What are Crowns?
Crowns, also known as ‘caps’ become necessary when a tooth is broken down from previous decay or following a break. A crown fits over the remaining tooth and restores its natural shape. Crowns cover most of the visible tooth, whereas ‘Inlays’ and ‘Onlays’ just replace the parts of the tooth that are missing. Crowns, Inlay and Onlays all have their place when fixing broken teeth. Your Dentist will discuss the options with you and advise you on which is the most appropriate and the best for your tooth.
Traditionally crowns have taken two separate appointments - during the first appointment the tooth is shaped or ‘prepared’ to take the crown. A digital scan (hyperlink to Digital Dentistry page) is then taken from which the crown is made. A temporary crown is then fitted and two weeks later, a second appointment is required to fit the crown. Because the area is numbed before the process is started, the treatment is perfectly comfortable.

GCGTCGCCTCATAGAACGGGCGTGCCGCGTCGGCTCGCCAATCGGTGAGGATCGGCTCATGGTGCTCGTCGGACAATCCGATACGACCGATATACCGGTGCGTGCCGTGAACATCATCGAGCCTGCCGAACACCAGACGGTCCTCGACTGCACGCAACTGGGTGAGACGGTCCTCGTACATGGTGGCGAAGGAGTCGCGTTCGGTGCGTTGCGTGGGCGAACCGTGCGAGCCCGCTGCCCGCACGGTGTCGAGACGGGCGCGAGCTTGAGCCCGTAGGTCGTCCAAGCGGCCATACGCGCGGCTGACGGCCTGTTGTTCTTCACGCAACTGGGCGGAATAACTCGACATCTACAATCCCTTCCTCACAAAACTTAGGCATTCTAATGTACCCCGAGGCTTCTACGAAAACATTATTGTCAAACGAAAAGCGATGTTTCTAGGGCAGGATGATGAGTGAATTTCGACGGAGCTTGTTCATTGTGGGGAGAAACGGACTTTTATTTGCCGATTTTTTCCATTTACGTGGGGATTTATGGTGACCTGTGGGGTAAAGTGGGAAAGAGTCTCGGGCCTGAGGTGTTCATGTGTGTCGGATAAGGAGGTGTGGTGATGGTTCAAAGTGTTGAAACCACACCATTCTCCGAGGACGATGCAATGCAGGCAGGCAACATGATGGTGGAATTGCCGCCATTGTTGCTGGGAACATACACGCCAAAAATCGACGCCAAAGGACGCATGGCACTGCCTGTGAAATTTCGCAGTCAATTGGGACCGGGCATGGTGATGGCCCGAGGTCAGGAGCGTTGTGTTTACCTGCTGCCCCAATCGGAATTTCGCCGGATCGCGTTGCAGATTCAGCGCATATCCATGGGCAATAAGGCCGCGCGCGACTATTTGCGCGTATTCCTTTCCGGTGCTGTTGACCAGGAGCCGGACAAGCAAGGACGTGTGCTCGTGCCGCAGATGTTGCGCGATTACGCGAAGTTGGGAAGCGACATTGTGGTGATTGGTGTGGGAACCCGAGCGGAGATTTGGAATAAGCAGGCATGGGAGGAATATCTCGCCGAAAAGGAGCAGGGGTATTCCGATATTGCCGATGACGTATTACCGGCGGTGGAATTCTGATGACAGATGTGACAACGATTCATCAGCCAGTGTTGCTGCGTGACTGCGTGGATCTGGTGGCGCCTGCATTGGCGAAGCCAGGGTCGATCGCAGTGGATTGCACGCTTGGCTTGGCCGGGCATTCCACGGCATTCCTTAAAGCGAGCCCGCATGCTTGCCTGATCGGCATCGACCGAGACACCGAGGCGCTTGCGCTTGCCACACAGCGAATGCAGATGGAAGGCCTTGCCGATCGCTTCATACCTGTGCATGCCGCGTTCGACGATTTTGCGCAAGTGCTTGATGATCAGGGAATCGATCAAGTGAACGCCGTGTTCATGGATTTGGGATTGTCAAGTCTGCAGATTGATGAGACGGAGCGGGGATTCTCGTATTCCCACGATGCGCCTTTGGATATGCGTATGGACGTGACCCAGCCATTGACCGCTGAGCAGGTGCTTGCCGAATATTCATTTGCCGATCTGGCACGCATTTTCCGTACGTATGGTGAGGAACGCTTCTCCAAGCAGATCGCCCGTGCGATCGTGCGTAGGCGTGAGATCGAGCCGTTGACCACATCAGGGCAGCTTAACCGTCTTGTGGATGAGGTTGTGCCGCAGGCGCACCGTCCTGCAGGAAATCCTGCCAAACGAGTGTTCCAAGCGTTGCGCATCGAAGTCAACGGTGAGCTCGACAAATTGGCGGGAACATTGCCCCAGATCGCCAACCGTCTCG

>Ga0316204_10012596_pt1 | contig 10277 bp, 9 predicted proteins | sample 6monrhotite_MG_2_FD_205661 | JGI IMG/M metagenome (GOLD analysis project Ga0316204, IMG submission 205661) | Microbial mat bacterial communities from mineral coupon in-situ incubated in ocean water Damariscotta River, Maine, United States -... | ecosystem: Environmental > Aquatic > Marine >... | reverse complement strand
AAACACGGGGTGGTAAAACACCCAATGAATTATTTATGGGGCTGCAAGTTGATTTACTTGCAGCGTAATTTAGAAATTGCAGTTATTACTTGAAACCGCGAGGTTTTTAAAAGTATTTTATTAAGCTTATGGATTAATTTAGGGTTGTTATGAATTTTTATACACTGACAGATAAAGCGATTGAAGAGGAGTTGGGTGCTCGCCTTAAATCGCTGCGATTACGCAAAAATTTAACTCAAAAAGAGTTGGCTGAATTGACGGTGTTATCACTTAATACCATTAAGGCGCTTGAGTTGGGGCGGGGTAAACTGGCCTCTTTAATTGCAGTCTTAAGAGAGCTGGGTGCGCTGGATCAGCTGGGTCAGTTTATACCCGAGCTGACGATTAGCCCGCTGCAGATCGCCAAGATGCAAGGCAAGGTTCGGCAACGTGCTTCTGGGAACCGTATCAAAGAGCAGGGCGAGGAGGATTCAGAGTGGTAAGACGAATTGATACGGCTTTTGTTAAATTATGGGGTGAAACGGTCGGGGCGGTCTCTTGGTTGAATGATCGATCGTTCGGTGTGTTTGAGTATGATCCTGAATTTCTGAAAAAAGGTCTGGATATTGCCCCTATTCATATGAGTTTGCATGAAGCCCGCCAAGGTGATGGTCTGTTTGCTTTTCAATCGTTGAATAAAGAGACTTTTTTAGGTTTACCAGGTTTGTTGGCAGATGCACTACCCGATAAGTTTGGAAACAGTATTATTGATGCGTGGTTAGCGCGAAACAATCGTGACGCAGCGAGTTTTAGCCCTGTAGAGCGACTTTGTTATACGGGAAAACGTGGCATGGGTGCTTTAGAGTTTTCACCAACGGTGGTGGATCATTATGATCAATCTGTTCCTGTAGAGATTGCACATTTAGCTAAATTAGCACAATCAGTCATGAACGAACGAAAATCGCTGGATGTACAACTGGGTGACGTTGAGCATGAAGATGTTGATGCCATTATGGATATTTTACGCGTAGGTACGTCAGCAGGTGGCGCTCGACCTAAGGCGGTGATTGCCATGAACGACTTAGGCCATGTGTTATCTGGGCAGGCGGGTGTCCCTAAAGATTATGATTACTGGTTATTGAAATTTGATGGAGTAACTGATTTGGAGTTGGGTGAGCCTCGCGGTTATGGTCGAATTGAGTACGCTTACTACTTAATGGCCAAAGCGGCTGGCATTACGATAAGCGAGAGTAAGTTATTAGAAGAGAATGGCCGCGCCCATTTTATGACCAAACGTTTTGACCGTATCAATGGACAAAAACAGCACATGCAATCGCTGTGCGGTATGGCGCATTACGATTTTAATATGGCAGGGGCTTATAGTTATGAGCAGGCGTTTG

What are they made of?
These crowns can be purely porcelain (tooth coloured), metal, or porcelain fused to metal. Crowns can look incredibly natural - it’s often difficult to tell a crowned tooth apart from a natural tooth. We use state of the art materials such as Emax and Zirconia. We will discuss which material is best for your tooth and listen to your personal preferences.
Crown and White Fillings
This patient came to us with existing metal fillings and a chipped back tooth.
The patient wanted to improve the appearance and so we replaced the metal fillings with new white fillings and placed an Emax crown on the broken tooth.
The treatment was completed over two visits and the end result looked very natural
Crowns and Onlays for Back Teeth
This patient came to use with broken back teeth. The teeth kept chipping and breaking and he was getting tired of having the teeth ‘patched up’. We decided to use a combination of Crowns and Onlays to fix the broken teeth.
The end result looked and felt really natural. The blue sheet over the teeth is called a ‘rubber dam’. We put this over the teeth during treatment to keep the teeth clean and dry, and to make the process more comfortable for you.
Post-Retained Crown for Front tooth
This patient came to us with a badly broken front tooth. He didn’t think that we would be able to fix it as it was broken off at the gum.
We were able to put a ‘pin’ or ‘post’ into the root of the tooth to support a new crown. This is therefore called a ‘Post-Retained Crown’.
The end result looked just like the old tooth. We used photos of the teeth from before the accident to make sure the end result looked totally natural.